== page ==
That is what the crew did when they struck the same problem on the plane’s previous flight, from Denpasar to Jakarta. The first release of information from the cockpit voice recorder (CVR) indicates that first one pilot, then the other, was frantically trying to find an explanation for the aircraft’s behaviour in the manual. They either didn’t know about, or think about, the trim cutout switches. The cockpit voice recorder may tell us why the JT610 crew didn’t do that, but the transcript won’t be released until the final report, between August and September.
Now, more information has emerged about the inherent design weaknesses of the MCAS. First, although the 737 MAX has two angle-of-attack sensors, MCAS is connected to only one. That breaks a cardinal rule of aircraft design – not to have a single point of failure. Second, each operation of the pitch trim system produces a 2.5 degree change in the tail stabiliser. The FAA certification documents are reported to have shown an effect of only 0.6 degrees. So the two flicks of his switch by the Lion co-pilot produced a 5 degree irreversible nose dive.
Crew of Ethiopian Flight 302 this month had even less time than the Indonesians to deal with their problem of “uncommanded nose-down stabiliser”. Their plane reached a height of only 3000 feet when controllers heard a scared voice asking for permission to return to Addis Abbaba. A minute later, the dot on their radar screens disappeared.
When the flight data recorder was recovered, Ethiopian Airlines opted to send it not to the NTSC in the US, but to BEA at Le Bourget airport, near Paris. The Bureau d’Enquêtes et d’Analyses pour la sécurité de l’aviation civile had determined the cause of the mid-Atlantic crash of Air France Flight 447 from their examination of its recorder. BEA quickly issued a public statement drawing attention to the significant similarities with the Lion Air crash. It said nothing else.
What is known, however, is that in both incidents the aircraft were travelling far too fast. Airspeed below 10,000 feet is normally restricted to 250 knots (460 kph), but the Lion Air plane was flying at 300 knots, and the Ethiopian plane at 400 knots. That suggests the pilots increased power to counter what they believed to be an impending stall.
The Lion Air Boeing had made three trips with the faulty AOA sensor before the fatal flight. At Bali, mechanics changed one sensor; perhaps it was the wrong one. The FDR data showed that there was a 20 degree difference between the readings of the two sensors on the plane – even when it was on the ground!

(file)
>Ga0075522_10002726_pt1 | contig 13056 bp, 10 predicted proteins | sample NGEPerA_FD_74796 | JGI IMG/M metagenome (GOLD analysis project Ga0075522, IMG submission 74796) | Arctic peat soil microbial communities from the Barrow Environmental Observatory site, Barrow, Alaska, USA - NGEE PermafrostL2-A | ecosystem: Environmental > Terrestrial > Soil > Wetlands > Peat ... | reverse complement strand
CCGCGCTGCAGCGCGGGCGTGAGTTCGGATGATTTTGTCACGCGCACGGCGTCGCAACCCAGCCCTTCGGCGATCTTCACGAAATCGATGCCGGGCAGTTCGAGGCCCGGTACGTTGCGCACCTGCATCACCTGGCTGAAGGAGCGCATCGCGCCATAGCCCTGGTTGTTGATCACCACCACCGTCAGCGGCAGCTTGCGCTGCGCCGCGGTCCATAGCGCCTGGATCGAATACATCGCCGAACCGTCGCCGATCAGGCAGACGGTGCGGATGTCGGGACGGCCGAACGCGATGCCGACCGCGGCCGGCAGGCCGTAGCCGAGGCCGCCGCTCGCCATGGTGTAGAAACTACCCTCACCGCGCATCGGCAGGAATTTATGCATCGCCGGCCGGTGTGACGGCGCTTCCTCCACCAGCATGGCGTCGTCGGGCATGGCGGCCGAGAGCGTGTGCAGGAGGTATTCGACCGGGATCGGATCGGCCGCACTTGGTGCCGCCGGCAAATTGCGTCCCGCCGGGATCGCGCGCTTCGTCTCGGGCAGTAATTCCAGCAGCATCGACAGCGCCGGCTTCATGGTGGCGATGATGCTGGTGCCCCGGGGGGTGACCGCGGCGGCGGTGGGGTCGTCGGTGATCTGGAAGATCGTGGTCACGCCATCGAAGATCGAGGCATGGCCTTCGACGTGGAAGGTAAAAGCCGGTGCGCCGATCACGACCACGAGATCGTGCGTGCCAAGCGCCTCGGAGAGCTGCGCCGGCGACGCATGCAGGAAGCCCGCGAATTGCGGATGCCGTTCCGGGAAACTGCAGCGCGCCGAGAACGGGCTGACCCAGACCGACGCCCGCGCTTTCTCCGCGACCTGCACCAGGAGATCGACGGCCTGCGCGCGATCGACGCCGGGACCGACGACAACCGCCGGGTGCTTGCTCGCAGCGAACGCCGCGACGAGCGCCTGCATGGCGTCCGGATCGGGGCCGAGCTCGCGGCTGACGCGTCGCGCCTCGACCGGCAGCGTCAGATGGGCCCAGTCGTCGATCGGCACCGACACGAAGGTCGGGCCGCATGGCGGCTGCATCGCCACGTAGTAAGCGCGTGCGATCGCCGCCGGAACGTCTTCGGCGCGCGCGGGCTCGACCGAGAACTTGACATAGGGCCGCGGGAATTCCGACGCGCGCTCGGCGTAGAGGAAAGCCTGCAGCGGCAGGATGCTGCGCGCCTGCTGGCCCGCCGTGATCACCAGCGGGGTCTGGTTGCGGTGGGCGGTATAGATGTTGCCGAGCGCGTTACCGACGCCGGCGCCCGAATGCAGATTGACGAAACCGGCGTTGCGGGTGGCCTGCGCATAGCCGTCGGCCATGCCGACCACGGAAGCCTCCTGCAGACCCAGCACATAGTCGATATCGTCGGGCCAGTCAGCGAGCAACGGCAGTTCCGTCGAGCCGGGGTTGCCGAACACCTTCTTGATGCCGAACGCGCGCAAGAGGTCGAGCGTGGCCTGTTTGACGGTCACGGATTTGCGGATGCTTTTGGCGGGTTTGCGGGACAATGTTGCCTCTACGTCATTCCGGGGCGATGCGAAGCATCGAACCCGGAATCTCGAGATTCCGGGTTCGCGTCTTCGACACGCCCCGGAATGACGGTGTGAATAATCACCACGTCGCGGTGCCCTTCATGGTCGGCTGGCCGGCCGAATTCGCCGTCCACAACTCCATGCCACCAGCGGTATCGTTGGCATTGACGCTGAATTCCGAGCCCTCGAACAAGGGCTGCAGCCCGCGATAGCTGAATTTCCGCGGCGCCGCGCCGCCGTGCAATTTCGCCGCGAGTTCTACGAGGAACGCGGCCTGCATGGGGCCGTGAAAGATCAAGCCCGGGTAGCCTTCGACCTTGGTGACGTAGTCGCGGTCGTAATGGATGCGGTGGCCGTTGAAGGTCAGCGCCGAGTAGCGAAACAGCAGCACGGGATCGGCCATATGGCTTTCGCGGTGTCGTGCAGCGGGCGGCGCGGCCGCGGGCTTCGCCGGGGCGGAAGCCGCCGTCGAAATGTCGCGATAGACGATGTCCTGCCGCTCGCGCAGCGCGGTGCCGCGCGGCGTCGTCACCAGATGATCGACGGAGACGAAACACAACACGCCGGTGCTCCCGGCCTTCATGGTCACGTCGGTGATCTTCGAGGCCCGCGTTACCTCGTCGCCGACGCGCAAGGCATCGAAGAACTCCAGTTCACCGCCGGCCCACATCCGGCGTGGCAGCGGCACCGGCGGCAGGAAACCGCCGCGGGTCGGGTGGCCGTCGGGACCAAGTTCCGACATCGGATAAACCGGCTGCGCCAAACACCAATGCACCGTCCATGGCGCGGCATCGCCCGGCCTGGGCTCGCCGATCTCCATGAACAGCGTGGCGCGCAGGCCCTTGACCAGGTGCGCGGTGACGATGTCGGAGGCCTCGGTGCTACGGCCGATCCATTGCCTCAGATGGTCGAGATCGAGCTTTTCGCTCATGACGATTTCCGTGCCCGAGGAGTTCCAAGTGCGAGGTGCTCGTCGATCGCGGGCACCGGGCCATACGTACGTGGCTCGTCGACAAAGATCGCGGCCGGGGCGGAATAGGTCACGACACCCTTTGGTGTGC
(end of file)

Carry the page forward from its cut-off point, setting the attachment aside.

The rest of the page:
A further complication is the revelation in American press reports – led by the Seattle Times in Boeing’s home town – that the certification of the MCAS was delegated to Boeing by the Federal Aviation Authority.
Aircraft accidents rarely have a single cause, so many investigations reveal a tragic convergence of errors, mistakes, misjudgements or mechanical faults, trivial in themselves but deadly in conjunction. So it seems with the 737 MAX.
An automated system designed to save pilots at a time when they are likely to be under most pressure, not properly executed or explained, flummoxed two flight crews when confronted with its malfunction. Whether from inexperience or sheer panic in the face of the unexpected, they failed to take the correct action to save their plane and passengers.
It is already obvious what needs to be done to make the 737 MAX a safer aeroplane, and it’s under way. The MCAS will take data from both AOA sensors, the movement of the tail stabiliser will be limited, and the system will be restricted to only one, instead of repeated actions.
What is not at all clear is where these tragic stories will end, and how much it will cost all those involved.
Geoffrey Luck, a veteran pilot, was an ABC journalist from 1950 until 1976. In January, 2014, he recalled how inexperience and power lines very nearly cost him his life